‘Should the wise answer with windy knowledge, and fill themselves with the east wind? Should they argue in unprofitable talk, or in words with which they can do no good? But you are doing away with the fear of God, and hindering meditation before God. For your iniquity teaches your mouth, and you choose the tongue of the crafty. Your own mouth condemns you, and not I; your own lips testify against you.
‘Are you the firstborn of the human race? Were you brought forth before the hills? Have you listened in the council of God? And do you limit wisdom to yourself? What do you know that we do not know? What do you understand that is not clear to us? The grey-haired and the aged are on our side, those older than your father. Are the consolations of God too small for you, or the word that deals gently with you? Why does your heart carry you away, and why do your eyes flash, so that you turn your spirit against God, and let such words go out of your mouth? What are mortals, that they can be clean? Or those born of woman, that they can be righteous? God puts no trust even in his holy ones, and the heavens are not clean in his sight; how much less one who is abominable and corrupt, one who drinks iniquity like water!
Eliphaz can’t accept Job’s dismissal of all the traditional wisdom that he, Bildad and Zophar have offered and accuses Job of claiming to be wiser than they are. The debate is getting personal as each character becomes more disparaging about what someone else has said. Eliphaz tries to suggest that Job should listen to his ‘elders and betters’, although there is no suggestion in the text that Job is any younger than he is! He accuses Job of condemning himself out of his own mouth and suggests that no-one could say such irreligious things unless corrupted by sin. Therefore, Job must simply have been concealing his sinfulness and is getting his just deserts.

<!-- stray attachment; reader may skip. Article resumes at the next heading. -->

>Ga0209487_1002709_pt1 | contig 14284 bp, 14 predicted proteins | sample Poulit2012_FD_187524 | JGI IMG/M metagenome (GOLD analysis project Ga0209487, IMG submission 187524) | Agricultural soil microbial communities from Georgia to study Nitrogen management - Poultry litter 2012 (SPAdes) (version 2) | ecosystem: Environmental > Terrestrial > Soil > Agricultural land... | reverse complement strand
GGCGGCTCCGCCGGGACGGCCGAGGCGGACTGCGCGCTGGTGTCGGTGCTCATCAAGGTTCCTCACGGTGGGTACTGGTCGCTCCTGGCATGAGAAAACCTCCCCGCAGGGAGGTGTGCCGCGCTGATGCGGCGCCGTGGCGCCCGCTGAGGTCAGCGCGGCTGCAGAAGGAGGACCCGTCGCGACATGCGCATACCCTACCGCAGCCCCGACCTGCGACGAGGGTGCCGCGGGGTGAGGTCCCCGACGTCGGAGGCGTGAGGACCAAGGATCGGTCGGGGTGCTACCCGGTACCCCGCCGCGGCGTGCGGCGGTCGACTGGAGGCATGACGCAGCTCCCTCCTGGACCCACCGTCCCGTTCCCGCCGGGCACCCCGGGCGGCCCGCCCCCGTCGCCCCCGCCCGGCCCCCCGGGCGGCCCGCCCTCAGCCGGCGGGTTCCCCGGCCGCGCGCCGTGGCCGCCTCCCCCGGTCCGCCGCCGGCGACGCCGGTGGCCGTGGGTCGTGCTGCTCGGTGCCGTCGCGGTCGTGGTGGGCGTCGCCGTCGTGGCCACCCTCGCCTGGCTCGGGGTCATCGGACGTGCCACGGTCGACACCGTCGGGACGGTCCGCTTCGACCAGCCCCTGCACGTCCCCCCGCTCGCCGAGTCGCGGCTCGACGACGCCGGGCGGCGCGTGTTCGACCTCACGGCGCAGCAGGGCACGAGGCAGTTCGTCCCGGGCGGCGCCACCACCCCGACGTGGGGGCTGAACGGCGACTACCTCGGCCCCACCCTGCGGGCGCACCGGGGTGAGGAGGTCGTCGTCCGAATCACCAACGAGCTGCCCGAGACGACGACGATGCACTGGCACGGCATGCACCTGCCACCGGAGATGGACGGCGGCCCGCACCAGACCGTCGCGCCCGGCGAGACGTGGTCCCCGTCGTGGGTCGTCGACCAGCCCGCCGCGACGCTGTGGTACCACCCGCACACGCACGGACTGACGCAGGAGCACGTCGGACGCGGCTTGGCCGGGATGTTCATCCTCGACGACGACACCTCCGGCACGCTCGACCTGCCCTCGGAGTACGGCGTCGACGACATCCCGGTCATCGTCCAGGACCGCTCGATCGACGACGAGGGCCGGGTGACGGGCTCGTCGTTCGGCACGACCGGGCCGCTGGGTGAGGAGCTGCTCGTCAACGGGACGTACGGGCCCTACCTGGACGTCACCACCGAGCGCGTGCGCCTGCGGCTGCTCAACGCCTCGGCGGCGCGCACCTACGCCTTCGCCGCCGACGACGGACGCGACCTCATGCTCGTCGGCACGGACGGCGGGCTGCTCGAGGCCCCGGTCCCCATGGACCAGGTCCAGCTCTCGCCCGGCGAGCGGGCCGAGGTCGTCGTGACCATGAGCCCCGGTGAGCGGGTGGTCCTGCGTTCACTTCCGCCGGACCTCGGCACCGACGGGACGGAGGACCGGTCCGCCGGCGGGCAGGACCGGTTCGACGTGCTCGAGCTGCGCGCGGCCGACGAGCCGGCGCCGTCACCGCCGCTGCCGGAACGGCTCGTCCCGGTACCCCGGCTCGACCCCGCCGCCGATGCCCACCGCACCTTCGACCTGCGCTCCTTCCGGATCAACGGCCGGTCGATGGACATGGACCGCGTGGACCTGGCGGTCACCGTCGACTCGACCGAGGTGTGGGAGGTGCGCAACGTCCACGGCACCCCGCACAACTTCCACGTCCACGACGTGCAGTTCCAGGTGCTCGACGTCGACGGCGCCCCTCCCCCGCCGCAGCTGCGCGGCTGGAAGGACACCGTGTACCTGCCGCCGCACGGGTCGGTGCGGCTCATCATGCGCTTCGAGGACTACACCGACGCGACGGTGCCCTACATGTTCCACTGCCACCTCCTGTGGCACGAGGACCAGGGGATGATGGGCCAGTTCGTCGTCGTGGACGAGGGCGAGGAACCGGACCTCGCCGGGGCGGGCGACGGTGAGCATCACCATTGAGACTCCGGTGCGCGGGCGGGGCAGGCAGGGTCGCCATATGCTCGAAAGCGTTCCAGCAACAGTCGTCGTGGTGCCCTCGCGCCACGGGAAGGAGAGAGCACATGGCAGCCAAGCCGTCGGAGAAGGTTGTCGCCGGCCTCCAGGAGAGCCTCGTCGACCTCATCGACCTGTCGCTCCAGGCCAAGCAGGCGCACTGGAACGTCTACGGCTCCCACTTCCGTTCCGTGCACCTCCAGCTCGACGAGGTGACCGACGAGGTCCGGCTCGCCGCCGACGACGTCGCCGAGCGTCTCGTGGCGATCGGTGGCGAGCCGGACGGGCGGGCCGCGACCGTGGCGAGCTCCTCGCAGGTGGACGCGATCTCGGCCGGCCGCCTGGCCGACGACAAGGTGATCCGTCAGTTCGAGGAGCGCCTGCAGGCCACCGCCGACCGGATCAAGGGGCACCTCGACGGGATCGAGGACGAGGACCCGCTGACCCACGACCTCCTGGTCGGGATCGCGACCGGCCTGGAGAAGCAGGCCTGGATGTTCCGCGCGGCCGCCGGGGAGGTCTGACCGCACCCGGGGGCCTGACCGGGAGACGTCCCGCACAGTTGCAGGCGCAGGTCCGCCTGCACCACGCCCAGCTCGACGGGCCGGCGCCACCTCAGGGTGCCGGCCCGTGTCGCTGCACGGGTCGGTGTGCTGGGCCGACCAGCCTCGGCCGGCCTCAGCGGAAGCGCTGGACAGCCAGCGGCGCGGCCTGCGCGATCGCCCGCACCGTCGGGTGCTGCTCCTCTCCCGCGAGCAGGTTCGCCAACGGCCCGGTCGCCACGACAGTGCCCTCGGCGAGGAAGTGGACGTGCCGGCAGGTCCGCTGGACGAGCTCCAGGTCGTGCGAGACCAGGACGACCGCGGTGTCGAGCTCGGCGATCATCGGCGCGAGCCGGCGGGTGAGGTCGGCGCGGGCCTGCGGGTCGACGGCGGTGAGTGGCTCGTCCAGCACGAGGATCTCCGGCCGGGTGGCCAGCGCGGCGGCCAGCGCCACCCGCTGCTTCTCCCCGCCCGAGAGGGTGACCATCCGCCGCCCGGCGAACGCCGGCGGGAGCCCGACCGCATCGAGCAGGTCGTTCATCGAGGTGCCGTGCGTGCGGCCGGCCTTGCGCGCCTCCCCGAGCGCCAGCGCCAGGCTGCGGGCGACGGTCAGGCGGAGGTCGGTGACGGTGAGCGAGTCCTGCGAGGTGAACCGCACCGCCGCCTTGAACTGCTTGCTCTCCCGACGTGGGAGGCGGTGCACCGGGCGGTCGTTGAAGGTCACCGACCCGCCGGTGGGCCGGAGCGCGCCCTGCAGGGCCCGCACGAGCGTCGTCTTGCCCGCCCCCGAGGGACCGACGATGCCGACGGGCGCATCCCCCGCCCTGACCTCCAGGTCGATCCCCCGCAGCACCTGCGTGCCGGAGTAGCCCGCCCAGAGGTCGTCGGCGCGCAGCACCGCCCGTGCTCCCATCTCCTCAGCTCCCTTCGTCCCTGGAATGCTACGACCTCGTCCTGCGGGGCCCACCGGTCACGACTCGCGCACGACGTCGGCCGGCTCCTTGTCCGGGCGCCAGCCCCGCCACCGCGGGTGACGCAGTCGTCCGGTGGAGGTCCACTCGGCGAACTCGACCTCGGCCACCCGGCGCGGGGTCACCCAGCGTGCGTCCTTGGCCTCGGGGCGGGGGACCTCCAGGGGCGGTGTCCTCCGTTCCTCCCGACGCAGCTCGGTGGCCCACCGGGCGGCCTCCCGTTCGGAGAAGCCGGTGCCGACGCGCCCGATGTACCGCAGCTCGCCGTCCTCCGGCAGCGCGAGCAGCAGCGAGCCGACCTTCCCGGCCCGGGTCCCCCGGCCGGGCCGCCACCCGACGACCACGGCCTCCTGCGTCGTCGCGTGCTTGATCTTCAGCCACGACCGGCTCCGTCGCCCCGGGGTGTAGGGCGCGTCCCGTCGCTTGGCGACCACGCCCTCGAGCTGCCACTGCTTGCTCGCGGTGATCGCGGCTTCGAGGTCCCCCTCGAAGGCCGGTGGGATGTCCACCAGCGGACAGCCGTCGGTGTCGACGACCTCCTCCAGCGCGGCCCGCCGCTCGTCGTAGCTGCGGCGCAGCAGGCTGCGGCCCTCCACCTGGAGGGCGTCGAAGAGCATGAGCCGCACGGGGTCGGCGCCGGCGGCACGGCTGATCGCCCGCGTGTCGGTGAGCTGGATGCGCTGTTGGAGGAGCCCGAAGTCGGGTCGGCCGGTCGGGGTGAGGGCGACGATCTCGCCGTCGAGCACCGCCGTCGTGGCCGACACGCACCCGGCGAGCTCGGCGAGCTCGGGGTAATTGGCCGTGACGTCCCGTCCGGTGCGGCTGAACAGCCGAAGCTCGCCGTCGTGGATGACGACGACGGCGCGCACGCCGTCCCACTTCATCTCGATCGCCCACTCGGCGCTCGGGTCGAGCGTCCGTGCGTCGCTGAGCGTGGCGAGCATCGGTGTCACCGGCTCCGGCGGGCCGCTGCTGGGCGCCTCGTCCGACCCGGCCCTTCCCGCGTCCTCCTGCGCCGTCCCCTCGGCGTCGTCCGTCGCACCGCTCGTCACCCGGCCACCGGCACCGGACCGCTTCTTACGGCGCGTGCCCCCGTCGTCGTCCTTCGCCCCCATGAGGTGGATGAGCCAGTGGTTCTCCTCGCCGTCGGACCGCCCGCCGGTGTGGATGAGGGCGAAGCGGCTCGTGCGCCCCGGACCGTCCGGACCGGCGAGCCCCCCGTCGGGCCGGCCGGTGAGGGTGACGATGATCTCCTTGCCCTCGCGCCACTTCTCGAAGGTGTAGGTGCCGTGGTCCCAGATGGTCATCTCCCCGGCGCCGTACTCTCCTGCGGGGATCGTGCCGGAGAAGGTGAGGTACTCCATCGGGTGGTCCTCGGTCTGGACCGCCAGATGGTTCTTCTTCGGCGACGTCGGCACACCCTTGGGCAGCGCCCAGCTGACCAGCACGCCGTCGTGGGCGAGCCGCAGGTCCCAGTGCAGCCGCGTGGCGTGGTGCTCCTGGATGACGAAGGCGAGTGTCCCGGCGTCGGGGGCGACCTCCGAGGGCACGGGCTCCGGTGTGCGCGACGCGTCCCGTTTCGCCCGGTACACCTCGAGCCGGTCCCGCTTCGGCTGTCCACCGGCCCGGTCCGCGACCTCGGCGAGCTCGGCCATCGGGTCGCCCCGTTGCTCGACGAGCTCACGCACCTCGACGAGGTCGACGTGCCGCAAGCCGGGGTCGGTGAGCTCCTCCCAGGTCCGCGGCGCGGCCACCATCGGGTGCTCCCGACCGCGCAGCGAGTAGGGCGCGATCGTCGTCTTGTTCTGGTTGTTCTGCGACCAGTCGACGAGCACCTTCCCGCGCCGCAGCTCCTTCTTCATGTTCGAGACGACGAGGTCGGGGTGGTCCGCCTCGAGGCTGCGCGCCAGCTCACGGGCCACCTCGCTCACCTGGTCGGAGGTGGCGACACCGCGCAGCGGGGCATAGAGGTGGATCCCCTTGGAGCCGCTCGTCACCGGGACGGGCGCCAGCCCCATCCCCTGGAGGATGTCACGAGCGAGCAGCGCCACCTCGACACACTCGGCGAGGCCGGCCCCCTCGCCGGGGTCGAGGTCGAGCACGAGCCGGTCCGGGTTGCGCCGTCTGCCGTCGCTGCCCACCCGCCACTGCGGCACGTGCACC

I am painfully aware of how easy it is to dig one’s heels in, to keep repeating exactly the same line of argument; and even to distort the evidence presented by someone else so that it will fit one’s own prejudices. Eliphaz doesn’t hold back and says many things to preserve his own authority and to diminish Job.
In verse 8 he asks rhetorically whether Job has had the privilege of listening to God in the divine council. Elsewhere in the Hebrew Bible this privilege is understood to be the context through which prophets receive their messages from God; but this is not the meaning here. Eliphaz is implying that Job seems to regard himself as akin to wisdom personified (Prov.8:30) alongside God at creation. As readers, we recognise the irony of the question. The prologue to the book is set in the divine council; and if Job had been able to listen in, all of his questions would have been answered before he even thought of asking them.
As the book unfolds, though, we progress with Job on his journey of discovery about God, about himself, about the universe, about cherished religious traditions, and even about the sincerity of friendship. Hopefully we are making similar discoveries for ourselves.
I’m sure that God could reveal everything about everything to us without our needing to ask questions; but then we would never know what it means to learn, or have the joy of that ‘eureka’ moment when we solve a tricky problem. The idea of growing in faith would also be meaningless. So I will thank God for everything that bewilders me and keep pursuing answers to all my questions.
Amazing God, grant me an inquisitive mind and an unwillingness to accept easy answers that fail to engage with the heart of a matter. Preserve me from belittling others, though, in my search for truth. May I delight in all that you reveal to me through the unexpected, and even unwanted, events of my life as I journey through Lent on the road to the Cross. Amen
The Rev’d Dr Janet Tollington is a retired minister and member of Emmanuel URC in Cambridge.